What Jeremy is quietly doing in rural Pakistan brings about a minor revolution in the lives of the villagers he touches with his social enterprise. While most of us think the primary problem with electricity in Pakistan is load-shedding, Jeremy points out that 40 per cent of the country simply doesn’t have access to electricity to begin with. “60 million people are just forgotten about,” shares Jeremy. “We spent 2.5 years doing research by going into villages and trying to understand the energy problems there so we could introduce solutions. You can’t believe the impact we can make in the quality of life of a villager if they’re able to charge their mobiles in their own home. Sometimes we make an unexpected impact as well. For example, one villager told us that he discovered that his sheep had been stolen late at night and was able to use the solar lights we had provided to trace the direction in which the sheep had moved, helping catch the culprit and recovering the sheep at the same time.”

When I ask Jeremy if he worries for his safety, he spoke with the signature bravado of a true Karachiite. “I’m not really worried,” says Jeremy. “Yes, I might think twice about street crime and getting mugged but nothing more than that really.” Instead of feeling stressed about things outside his control, Jeremy chooses to make the most of the ‘dynamic’ entrepreneurial culture of Pakistan. “Things move very, very fast here,” he says. “Pakistan forced me to ask myself the really difficult questions like what do I want to achieve in life and helped me discover my passion”.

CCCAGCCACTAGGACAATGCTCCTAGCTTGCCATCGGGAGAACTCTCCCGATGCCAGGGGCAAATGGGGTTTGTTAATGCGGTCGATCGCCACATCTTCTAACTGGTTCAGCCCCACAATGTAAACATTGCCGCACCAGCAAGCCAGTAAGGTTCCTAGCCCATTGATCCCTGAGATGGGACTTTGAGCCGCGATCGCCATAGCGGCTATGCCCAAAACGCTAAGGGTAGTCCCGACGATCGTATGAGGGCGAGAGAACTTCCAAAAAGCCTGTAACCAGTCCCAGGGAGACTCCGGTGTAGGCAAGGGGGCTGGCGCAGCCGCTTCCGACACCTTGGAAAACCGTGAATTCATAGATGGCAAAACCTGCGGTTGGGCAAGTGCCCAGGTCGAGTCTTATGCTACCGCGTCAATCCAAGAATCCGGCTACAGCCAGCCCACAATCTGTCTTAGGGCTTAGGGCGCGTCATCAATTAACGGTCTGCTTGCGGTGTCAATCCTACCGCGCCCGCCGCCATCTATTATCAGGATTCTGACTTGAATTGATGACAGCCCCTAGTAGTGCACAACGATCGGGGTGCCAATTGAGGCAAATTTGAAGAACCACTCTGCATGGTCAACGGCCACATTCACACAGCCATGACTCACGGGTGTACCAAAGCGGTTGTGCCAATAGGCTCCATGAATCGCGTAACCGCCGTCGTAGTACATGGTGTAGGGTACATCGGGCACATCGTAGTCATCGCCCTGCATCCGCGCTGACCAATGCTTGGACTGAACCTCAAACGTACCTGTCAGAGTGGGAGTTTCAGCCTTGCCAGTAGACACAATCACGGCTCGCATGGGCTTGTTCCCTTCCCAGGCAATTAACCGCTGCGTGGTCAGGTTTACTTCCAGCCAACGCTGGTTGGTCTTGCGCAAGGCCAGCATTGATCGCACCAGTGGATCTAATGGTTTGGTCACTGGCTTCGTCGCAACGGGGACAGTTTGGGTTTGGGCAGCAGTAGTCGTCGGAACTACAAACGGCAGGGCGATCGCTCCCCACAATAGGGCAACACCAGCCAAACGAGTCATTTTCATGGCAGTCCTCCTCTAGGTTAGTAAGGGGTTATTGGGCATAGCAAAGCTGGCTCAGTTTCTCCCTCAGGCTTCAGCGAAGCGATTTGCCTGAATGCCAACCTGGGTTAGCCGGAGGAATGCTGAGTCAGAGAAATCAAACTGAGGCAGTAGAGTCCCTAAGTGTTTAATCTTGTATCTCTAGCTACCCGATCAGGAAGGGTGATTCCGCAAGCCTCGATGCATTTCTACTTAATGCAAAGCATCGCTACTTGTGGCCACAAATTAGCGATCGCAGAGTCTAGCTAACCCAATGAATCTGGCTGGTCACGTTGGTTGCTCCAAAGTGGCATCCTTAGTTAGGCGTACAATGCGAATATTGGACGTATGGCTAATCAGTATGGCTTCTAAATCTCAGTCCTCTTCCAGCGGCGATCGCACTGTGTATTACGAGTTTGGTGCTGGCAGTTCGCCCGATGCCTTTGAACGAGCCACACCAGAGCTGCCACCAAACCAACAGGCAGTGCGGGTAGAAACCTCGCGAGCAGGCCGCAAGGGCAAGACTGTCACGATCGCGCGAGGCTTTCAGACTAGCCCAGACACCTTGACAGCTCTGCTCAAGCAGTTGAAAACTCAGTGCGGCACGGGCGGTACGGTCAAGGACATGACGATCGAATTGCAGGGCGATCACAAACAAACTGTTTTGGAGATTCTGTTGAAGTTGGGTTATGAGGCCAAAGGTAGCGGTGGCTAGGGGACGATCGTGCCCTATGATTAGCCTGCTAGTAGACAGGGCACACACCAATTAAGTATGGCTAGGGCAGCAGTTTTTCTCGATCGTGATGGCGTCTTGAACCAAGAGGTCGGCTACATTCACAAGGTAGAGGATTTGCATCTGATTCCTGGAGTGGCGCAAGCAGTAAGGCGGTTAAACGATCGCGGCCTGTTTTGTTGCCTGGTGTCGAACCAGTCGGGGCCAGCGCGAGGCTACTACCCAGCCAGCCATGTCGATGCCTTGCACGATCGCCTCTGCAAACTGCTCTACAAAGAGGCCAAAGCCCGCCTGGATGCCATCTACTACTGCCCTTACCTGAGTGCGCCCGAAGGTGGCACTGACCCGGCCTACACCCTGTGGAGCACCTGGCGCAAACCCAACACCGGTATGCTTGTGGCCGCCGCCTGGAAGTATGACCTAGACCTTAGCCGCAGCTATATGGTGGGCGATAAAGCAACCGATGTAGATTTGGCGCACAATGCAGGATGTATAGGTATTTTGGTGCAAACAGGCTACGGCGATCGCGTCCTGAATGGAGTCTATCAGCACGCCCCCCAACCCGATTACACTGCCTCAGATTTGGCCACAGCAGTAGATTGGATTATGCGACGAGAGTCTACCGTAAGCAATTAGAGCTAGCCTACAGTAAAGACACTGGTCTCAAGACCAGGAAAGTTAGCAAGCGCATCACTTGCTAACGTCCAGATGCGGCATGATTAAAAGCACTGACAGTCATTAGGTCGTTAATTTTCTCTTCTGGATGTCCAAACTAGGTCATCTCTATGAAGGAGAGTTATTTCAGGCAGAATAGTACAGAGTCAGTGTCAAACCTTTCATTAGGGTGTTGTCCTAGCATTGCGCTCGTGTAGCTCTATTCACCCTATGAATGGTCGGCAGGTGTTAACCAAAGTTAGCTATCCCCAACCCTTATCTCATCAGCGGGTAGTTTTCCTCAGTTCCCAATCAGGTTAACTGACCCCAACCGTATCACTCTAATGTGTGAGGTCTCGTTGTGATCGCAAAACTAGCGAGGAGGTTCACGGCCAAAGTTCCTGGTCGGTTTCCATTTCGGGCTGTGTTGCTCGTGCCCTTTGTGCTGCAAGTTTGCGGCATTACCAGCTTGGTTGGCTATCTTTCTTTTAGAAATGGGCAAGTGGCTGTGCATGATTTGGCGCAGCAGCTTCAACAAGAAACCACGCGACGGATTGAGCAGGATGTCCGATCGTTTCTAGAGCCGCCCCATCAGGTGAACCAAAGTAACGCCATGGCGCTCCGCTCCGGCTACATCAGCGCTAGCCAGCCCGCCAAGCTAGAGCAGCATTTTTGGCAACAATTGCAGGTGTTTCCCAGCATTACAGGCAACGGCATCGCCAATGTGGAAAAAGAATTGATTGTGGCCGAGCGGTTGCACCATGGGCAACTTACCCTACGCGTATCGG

The purpose of this article is to find and share inspirational stories about everyday Pakistani heroes (if you know someone who should be profiled, send me a tweet @Mbilallakhani). If we don’t share these stories about Pakistan, no one else will.

Published in The Express Tribune, September 25th, 2014.

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Reader Comments (12)

  • Ajay gupta
    Sep 25, 2014 - 5:24AM

    A lot of westerners are fascinated by poverty & ability to survive in terrible conditions. Having said that, his efforts are commendable. Just hope the beneficiaries don’t kill him in the name of Islam once their needs are met!

    Recommend

  • Jeremy Higgs
    Sep 25, 2014 - 2:11PM

    @Ajay Gupta:
    Thank you for the kind words. To be honest, this isn’t about a fascination with poverty, which I would find rather patronising – there’s nothing fascinating nor nice about poverty. Instead, I found an area of work that I found interesting, and it just so happens to be working with people who lack access to infrastructure and opportunities.

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  • Haroon